The 2016 Presidential Elections for the Democratic Party, when seen in a retrospect, was a disaster. The nomination process was supposed to be a smooth ride for Hillary Clinton which would, the Democrats thought, be followed by an easy victory in the main Presidential contest.
While at the time, it didn’t seem like a complete chaos, the smooth road to nomination for Hillary Clinton was roughened up by a spirited challenge from Senator Bernie Sanders and an ongoing enquiry into her use of personal email servers for official mails.
Both challenges initially didn’t seem to amount to much but they turned out to be far more annoying and disrupting than expected.
As regards the first, Bernie Sanders didn’t just present a normal challenge to Hillary Clinton. He caught the imagination of the hardcore supporters of Democratic party, especially the young, in such a strong manner that many of them were unwilling to support any other candidate from the same party. This was more than what the Democrats bargained for.
The situation got worse when leaked emails from the upper officialdom of the Democrats revealed that the party machinery was actively trying to tilt the election in favor of Clinton rather than remain neutral. This further alienated a sizeable section of the core Democratic base.
The anger was visible and manifested itself in the form of the booing of the then chairwomen of Democratic National Committee (DNC).
All this may have played a part, albeit, a little one, in taking the wind out of the sails of Hillary Clinton’s campaign. So, expectations were that the Democratic Party would take steps to prevent this kind of thing from happening again. And they have done that, indeed.
Changes To The Process In Idaho
A meeting of the Democratic Party leaders was held in Chicago where deliberations were held for brining in changes to the process of electing the party’s Presidential nominee. After proper discussions, they did, indeed decide to make changes.
One of them was the removal of superdelegates from the nominating convention.
These superdelegates weren’t required by Hillary Clinton in the end when she secured the Democratic Party’s nomination, but they continued to draw much ire as the establishment’s way of preventing a more radical leader from emerging.
Apart from this change, there were many others. The nominating process in many states underwent a change also and in this, Idaho also made a crucial shift.
From 2020 onwards, this state will not have caucuses to determine whose nomination it would be supporting. Instead, it would shift to primaries.
There were multiple reasons for making this change. It was thought that the caucus process, which is extremely time consuming and drawn-out does no good to the people and members of the Democratic Party.
Therefore, it’s better to shift to the direct voting system of primaries.
Reaction From Local Democrats
It seems like this decision has earned the approval of the Democrats of Idaho.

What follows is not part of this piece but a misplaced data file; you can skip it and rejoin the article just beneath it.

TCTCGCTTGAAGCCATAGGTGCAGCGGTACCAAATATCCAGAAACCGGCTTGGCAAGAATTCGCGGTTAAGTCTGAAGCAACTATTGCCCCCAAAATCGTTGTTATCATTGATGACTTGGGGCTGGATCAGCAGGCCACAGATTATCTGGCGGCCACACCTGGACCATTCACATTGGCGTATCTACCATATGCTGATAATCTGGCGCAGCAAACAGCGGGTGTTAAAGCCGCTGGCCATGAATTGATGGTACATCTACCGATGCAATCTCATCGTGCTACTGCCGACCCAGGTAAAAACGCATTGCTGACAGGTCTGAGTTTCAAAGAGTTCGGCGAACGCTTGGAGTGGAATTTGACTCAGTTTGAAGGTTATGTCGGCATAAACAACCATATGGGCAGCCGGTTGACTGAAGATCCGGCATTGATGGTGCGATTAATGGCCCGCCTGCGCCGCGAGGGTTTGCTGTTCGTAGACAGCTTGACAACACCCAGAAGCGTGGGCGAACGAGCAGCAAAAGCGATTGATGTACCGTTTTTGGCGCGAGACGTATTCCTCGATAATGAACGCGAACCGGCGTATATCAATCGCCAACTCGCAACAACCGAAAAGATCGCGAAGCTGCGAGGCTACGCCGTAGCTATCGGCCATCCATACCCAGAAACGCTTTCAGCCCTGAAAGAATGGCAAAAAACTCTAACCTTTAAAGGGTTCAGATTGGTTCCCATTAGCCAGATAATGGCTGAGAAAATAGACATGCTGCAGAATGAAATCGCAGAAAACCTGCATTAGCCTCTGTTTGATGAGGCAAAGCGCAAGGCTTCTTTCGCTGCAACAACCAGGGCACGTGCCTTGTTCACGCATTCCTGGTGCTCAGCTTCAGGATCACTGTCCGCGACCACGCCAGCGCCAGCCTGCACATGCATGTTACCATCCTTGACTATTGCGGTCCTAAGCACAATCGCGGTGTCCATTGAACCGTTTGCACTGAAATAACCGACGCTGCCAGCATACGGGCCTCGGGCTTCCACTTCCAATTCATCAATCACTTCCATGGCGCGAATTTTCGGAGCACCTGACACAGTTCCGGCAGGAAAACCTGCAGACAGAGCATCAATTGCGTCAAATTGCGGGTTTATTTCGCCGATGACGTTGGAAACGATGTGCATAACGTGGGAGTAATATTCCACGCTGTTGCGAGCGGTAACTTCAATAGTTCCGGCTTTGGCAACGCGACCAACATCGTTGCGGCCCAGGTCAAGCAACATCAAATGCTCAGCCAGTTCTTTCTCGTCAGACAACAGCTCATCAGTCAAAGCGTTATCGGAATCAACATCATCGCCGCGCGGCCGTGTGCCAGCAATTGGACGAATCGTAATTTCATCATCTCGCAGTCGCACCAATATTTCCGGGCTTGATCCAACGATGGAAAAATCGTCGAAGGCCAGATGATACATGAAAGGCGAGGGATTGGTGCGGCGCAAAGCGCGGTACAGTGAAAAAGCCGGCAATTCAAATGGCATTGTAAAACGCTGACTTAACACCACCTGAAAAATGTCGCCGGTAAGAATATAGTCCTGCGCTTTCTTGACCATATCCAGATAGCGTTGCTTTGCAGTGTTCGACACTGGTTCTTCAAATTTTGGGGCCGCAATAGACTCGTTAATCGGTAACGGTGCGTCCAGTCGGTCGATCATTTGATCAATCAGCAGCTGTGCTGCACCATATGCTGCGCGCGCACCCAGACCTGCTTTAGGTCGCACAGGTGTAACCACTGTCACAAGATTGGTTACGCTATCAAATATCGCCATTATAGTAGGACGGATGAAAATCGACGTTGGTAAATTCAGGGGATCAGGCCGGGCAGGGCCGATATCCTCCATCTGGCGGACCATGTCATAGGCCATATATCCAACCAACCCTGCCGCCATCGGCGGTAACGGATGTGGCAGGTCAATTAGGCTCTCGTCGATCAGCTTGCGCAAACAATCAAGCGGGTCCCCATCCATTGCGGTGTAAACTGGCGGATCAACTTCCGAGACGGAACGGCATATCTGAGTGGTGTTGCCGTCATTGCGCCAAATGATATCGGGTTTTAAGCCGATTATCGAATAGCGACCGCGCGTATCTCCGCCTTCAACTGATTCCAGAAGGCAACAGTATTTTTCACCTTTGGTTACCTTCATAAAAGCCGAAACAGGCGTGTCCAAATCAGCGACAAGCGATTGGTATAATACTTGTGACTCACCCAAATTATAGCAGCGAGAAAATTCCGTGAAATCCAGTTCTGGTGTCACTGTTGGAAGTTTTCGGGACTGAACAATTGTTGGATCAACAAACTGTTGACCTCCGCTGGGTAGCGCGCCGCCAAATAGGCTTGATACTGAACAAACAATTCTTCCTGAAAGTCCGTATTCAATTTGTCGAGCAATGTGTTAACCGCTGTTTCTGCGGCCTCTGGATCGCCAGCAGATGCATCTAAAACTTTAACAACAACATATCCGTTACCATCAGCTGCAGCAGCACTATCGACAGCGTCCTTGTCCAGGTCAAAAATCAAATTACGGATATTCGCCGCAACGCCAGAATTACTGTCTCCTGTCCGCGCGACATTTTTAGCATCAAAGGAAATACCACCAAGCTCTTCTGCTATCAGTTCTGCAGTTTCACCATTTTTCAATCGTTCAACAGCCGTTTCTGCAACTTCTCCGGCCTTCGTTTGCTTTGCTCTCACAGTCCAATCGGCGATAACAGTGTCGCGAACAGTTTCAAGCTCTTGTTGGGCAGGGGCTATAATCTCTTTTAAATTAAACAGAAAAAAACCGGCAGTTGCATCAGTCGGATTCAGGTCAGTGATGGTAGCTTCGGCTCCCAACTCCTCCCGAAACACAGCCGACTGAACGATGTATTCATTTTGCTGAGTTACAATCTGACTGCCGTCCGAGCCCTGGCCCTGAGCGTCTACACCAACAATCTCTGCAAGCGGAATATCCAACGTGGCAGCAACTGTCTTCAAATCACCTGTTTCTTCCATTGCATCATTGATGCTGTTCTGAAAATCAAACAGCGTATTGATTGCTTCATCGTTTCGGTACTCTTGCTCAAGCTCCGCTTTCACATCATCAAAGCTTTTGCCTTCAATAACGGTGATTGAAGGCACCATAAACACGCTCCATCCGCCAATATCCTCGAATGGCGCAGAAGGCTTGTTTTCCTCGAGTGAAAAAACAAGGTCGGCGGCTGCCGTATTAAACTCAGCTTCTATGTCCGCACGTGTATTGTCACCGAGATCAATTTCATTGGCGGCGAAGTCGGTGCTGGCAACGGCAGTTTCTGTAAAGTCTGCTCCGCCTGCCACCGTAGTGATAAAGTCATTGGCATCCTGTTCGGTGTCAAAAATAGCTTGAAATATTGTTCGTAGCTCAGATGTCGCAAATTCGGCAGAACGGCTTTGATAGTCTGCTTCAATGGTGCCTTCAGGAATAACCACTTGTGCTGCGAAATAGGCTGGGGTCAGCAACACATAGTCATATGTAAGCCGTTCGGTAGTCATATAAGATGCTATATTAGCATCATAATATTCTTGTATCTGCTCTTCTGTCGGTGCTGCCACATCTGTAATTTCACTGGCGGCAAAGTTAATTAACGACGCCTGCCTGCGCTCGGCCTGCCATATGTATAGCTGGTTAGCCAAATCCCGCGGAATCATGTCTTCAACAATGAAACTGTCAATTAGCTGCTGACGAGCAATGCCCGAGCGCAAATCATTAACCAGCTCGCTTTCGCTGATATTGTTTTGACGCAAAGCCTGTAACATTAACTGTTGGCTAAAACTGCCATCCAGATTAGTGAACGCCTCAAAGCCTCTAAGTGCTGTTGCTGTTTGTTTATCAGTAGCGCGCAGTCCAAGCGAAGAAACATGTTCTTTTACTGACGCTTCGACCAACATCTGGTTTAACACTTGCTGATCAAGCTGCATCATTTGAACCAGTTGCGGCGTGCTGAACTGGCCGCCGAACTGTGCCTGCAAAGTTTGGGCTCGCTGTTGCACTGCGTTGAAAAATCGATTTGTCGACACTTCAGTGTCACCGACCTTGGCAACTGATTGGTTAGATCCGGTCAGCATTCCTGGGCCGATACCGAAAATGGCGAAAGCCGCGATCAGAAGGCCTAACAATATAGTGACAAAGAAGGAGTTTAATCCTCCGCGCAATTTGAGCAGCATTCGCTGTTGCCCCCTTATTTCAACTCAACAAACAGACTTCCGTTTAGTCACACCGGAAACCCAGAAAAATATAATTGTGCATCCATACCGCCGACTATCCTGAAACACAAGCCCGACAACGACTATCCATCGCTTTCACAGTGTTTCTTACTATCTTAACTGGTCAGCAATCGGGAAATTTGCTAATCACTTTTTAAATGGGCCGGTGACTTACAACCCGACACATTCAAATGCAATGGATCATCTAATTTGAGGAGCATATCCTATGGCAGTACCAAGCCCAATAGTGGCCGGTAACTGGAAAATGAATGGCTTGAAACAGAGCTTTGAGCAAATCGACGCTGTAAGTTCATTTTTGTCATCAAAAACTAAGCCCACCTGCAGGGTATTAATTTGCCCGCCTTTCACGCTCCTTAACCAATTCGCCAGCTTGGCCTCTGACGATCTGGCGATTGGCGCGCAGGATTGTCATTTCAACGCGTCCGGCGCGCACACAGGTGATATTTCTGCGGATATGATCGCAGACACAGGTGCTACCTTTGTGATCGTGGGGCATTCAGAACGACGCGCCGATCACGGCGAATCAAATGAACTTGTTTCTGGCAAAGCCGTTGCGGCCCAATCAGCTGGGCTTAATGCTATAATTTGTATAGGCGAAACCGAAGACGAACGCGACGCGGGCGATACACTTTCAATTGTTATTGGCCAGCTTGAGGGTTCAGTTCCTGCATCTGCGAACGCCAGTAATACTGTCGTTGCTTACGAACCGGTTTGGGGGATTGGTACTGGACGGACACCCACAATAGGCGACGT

The chairman of the Democratic Party in the state, Bert Marley told Boise State Public Radio that “People like to vote in primaries and caucuses, that requires quite a bit of effort and for some people it’s so difficult to do that. It’s just not worth their time.”
Marley also approved of the removal of superdelegates stating that whether they made a mark or not is immaterial but the perception needed to be improved.“It doesn’t really matter whether they made a difference or didn’t make a difference. There was a perception that they did.”
The biggest reason for the relief felt by Democrats is that caucuses spend long hours, sometimes whole day, in deciding whom to award a precinct. Now, the primary voters would just have to cast a vote and be done with the process.
The results would also come out quicker and the process would move on.
The Communications Director of Idaho Democratic Party Lindsey Snider also lent his hearty support to the move.
Speaking to Idaho Mountain Express, he stated that:
“The party is moving to a primary system mostly because the caucus system was unwieldy and a strain on our county parties’ resources and those of our state party as well.”
The unwieldiness of the whole system was something even Marley pointed out to the same publication. The more we thought about it, we’re paying for it. It’s coming out of our tax money. We decided if we’re paying for it, we might as well be using it, too.”
Idaho’s Previous Experience With The Caucus
In 2016, the Democratic Caucus in the state of Idaho took place on March 22. The state sends 27 delegates to the Democratic National Convention and it was on that day that voters of the party congregated in all the 44 counties to choose their preference.
Senator Sanders got more than 3/4th vote in the caucuses and walked away with 15 delegates while Clinton could secure only 5. This massive victory for Sanders was a déjà vu experience for Clinton as she had suffered a similarly heavy defeat at the hands of Barack Obama in the 2008 primaries.
While the support for Sanders eventually didn’t help him in gaining the nomination, it continues to have an effect till this day. The victory for Sanders showed that the Democratic Party base wants candidates who are more progressive and left-leaning than what a moderate like Hillary Clinton offered.
The fallout of this realization was felt even in the gubernatorial race of 2018 when Paulette Jordan ran on a more progressive agenda. Hence, the presidential caucus served a much bigger role than just presenting its view of which candidate the state prefers more.
Whom Will Primary System Favor?
There is no reason to believe that the shift in the system of electing delegates would change the preferences or voting patterns of the people in Idaho.